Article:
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Accounting for the heterogeneity in retirement wealth

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  • Fang Yang

Abstract

This paper studies a quantitative dynamic general equilibrium life-cycle model where parents and their children are linked by bequests, both voluntary and accidental, and by the transmission of earnings ability. This model is able to match very well the empirical observation that households with similar lifetime incomes hold very different amounts of wealth at retirement. Income heterogeneity and borrowing constraints are essential in generating the variation in retirement wealth among low lifetime income households, while the existence of intergenerational links is crucial in explaining the heterogeneity in retirement wealth among high lifetime income households.

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  • Fang Yang, 2005. "Accounting for the heterogeneity in retirement wealth," Working Papers 638, Federal Reserve Bank of Minneapolis.
  • Handle: RePEc:fip:fedmwp:638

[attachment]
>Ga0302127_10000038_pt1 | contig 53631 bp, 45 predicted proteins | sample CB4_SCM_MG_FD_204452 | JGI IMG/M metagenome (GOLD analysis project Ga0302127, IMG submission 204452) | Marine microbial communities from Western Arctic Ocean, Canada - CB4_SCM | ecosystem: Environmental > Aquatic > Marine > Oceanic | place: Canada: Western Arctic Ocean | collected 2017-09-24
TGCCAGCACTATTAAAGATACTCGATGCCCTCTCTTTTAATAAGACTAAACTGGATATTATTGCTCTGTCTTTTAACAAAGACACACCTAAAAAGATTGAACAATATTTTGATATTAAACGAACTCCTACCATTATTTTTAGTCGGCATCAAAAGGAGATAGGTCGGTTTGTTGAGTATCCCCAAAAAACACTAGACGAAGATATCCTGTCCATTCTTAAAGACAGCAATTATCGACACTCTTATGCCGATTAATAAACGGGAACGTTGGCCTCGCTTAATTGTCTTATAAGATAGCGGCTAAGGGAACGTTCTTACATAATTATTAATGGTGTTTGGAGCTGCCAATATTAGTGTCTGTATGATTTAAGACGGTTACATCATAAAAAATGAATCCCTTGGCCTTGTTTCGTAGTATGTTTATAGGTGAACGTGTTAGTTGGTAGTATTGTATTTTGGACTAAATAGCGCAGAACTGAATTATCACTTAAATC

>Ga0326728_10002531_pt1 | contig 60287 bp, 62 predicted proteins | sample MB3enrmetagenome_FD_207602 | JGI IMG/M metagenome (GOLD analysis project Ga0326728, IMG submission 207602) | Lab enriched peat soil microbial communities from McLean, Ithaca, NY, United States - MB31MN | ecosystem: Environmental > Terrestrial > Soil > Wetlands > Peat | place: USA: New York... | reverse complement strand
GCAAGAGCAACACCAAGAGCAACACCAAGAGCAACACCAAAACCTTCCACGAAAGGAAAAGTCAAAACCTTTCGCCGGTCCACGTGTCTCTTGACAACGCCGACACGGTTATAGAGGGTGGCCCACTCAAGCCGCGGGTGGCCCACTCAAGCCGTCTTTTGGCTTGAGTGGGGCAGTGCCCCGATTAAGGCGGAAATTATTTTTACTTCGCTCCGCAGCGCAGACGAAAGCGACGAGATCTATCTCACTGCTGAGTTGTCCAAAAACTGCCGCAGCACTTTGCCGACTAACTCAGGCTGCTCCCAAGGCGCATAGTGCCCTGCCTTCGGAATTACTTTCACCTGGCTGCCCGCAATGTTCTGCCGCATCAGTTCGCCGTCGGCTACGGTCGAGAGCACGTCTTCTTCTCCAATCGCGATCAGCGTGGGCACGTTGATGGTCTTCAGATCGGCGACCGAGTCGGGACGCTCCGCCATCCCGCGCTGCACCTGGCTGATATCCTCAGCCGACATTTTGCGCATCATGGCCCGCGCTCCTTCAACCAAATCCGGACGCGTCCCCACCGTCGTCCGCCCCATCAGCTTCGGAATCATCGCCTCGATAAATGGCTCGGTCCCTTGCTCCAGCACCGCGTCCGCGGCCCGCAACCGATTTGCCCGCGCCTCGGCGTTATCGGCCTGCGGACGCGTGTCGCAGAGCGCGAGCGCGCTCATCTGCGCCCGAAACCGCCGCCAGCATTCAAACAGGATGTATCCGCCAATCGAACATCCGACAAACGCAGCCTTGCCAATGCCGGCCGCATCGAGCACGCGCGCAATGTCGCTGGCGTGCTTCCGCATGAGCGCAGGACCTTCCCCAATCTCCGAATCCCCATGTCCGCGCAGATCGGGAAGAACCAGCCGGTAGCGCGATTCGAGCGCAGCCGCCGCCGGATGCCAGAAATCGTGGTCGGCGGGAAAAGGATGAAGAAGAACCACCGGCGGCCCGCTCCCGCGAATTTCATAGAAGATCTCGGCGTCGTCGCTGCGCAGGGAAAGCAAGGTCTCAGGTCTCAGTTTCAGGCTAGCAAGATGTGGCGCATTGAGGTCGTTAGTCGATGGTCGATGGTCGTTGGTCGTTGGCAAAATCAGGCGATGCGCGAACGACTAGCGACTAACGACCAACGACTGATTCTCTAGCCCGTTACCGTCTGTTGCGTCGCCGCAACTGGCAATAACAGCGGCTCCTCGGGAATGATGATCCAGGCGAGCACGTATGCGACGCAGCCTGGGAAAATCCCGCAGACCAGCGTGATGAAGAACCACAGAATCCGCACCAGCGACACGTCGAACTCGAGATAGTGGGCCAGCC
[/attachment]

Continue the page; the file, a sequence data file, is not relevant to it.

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    Cited by:

    1. James MacGee & Jie Zhou, 2010. "Private Pensions, Retirement Wealth and Lifetime Earnings," University of Western Ontario, Economic Policy Research Institute Working Papers 20102, University of Western Ontario, Economic Policy Research Institute.
    2. Cagetti, Marco & De Nardi, Mariacristina, 2008. "Wealth Inequality: Data And Models," Macroeconomic Dynamics, Cambridge University Press, vol. 12(S2), pages 285-313, September.
    3. Frank A. Cowell & Philippe Kerm, 2015. "Wealth Inequality: A Survey," Journal of Economic Surveys, Wiley Blackwell, vol. 29(4), pages 671-710, September.
    4. Yang, Fang, 2013. "Social security reform with impure intergenerational altruism," Journal of Economic Dynamics and Control, Elsevier, vol. 37(1), pages 52-67.
    5. James M. Poterba & Steven F. Venti & David A. Wise, 2015. "What Determines End-of-Life Assets? A Retrospective View," NBER Chapters,in: Insights in the Economics of Aging, pages 127-157 National Bureau of Economic Research, Inc.

    More about this item

    Keywords

    Wealth ; Retirement income;

    JEL classification:

    • E21 - Macroeconomics and Monetary Economics - - Consumption, Saving, Production, Employment, and Investment - - - Consumption; Saving; Wealth
    • H31 - Public Economics - - Fiscal Policies and Behavior of Economic Agents - - - Household
    • H55 - Public Economics - - National Government Expenditures and Related Policies - - - Social Security and Public Pensions

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